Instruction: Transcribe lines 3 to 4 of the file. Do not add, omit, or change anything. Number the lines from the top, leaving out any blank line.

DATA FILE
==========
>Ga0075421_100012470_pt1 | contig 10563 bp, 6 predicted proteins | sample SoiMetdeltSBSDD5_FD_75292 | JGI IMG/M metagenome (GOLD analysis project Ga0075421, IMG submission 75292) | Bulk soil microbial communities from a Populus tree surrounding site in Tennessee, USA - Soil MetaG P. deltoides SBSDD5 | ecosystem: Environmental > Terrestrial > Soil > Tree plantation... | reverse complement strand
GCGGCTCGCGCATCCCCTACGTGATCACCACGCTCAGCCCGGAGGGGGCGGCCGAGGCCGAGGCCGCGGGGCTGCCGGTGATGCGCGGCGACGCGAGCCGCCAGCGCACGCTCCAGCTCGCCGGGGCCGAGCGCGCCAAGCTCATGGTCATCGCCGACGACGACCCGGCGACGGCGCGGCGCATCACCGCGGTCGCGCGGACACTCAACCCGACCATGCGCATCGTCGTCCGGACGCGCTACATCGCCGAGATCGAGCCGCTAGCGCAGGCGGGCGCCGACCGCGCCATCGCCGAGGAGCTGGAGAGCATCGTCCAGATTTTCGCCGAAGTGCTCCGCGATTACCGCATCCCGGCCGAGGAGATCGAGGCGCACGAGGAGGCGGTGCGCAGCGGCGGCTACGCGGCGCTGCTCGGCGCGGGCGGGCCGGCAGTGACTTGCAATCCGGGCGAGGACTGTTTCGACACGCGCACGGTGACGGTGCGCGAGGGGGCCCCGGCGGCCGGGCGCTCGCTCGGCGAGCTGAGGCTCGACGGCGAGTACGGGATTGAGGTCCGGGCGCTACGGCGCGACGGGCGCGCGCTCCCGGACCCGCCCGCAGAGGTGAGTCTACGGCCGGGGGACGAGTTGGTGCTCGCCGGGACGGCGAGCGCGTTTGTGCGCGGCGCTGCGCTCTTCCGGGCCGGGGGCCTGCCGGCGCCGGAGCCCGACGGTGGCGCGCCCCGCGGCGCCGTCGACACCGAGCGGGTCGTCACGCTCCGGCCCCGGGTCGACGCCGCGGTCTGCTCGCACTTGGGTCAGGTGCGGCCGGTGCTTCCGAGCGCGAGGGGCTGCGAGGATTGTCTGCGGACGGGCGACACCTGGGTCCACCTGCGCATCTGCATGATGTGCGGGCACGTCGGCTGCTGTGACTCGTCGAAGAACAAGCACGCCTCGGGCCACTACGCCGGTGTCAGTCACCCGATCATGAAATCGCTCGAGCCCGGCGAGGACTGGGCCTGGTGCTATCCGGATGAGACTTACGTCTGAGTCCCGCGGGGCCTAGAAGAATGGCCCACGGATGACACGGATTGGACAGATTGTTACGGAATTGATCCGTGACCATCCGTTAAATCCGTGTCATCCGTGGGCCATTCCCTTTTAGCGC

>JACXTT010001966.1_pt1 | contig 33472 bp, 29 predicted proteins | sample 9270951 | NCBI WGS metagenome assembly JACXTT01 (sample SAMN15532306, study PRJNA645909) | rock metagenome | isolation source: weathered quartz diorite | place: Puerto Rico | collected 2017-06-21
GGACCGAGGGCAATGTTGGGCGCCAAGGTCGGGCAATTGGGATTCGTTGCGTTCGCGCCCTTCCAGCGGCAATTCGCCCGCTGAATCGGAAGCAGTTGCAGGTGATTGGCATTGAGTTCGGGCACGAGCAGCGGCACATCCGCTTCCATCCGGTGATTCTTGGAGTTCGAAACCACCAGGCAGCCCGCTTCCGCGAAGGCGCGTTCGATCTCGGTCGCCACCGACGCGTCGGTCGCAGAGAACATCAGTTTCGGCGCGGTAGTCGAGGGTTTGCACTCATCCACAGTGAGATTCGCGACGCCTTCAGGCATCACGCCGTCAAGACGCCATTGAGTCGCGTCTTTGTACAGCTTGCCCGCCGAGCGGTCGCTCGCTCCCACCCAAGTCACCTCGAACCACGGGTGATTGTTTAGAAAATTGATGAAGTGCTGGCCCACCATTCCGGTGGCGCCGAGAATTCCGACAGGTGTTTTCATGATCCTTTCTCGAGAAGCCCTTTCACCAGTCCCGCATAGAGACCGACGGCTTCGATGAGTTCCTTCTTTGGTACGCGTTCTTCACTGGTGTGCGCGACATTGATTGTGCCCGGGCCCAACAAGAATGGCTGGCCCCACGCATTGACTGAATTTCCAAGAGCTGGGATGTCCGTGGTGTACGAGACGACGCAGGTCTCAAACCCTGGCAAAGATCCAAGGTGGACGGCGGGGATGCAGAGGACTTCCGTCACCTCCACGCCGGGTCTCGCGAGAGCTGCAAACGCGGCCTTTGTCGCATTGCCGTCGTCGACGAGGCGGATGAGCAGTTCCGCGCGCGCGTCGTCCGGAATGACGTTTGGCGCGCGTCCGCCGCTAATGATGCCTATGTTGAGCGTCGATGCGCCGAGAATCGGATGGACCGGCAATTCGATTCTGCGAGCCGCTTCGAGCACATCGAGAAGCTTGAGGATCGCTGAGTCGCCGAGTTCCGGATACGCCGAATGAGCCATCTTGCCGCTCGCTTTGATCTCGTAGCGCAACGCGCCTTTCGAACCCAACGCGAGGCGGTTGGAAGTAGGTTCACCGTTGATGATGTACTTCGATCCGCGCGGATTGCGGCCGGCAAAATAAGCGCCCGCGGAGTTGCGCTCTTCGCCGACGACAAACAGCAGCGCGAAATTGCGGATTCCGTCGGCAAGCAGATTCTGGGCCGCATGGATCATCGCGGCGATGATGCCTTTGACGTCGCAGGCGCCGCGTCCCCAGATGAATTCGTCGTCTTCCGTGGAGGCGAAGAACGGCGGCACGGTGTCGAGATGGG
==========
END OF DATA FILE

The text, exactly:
>JACXTT010001966.1_pt1 | contig 33472 bp, 29 predicted proteins | sample 9270951 | NCBI WGS metagenome assembly JACXTT01 (sample SAMN15532306, study PRJNA645909) | rock metagenome | isolation source: weathered quartz diorite | place: Puerto Rico | collected 2017-06-21
GGACCGAGGGCAATGTTGGGCGCCAAGGTCGGGCAATTGGGATTCGTTGCGTTCGCGCCCTTCCAGCGGCAATTCGCCCGCTGAATCGGAAGCAGTTGCAGGTGATTGGCATTGAGTTCGGGCACGAGCAGCGGCACATCCGCTTCCATCCGGTGATTCTTGGAGTTCGAAACCACCAGGCAGCCCGCTTCCGCGAAGGCGCGTTCGATCTCGGTCGCCACCGACGCGTCGGTCGCAGAGAACATCAGTTTCGGCGCGGTAGTCGAGGGTTTGCACTCATCCACAGTGAGATTCGCGACGCCTTCAGGCATCACGCCGTCAAGACGCCATTGAGTCGCGTCTTTGTACAGCTTGCCCGCCGAGCGGTCGCTCGCTCCCACCCAAGTCACCTCGAACCACGGGTGATTGTTTAGAAAATTGATGAAGTGCTGGCCCACCATTCCGGTGGCGCCGAGAATTCCGACAGGTGTTTTCATGATCCTTTCTCGAGAAGCCCTTTCACCAGTCCCGCATAGAGACCGACGGCTTCGATGAGTTCCTTCTTTGGTACGCGTTCTTCACTGGTGTGCGCGACATTGATTGTGCCCGGGCCCAACAAGAATGGCTGGCCCCACGCATTGACTGAATTTCCAAGAGCTGGGATGTCCGTGGTGTACGAGACGACGCAGGTCTCAAACCCTGGCAAAGATCCAAGGTGGACGGCGGGGATGCAGAGGACTTCCGTCACCTCCACGCCGGGTCTCGCGAGAGCTGCAAACGCGGCCTTTGTCGCATTGCCGTCGTCGACGAGGCGGATGAGCAGTTCCGCGCGCGCGTCGTCCGGAATGACGTTTGGCGCGCGTCCGCCGCTAATGATGCCTATGTTGAGCGTCGATGCGCCGAGAATCGGATGGACCGGCAATTCGATTCTGCGAGCCGCTTCGAGCACATCGAGAAGCTTGAGGATCGCTGAGTCGCCGAGTTCCGGATACGCCGAATGAGCCATCTTGCCGCTCGCTTTGATCTCGTAGCGCAACGCGCCTTTCGAACCCAACGCGAGGCGGTTGGAAGTAGGTTCACCGTTGATGATGTACTTCGATCCGCGCGGATTGCGGCCGGCAAAATAAGCGCCCGCGGAGTTGCGCTCTTCGCCGACGACAAACAGCAGCGCGAAATTGCGGATTCCGTCGGCAAGCAGATTCTGGGCCGCATGGATCATCGCGGCGATGATGCCTTTGACGTCGCAGGCGCCGCGTCCCCAGATGAATTCGTCGTCTTCCGTGGAGGCGAAGAACGGCGGCACGGTGTCGAGATGGG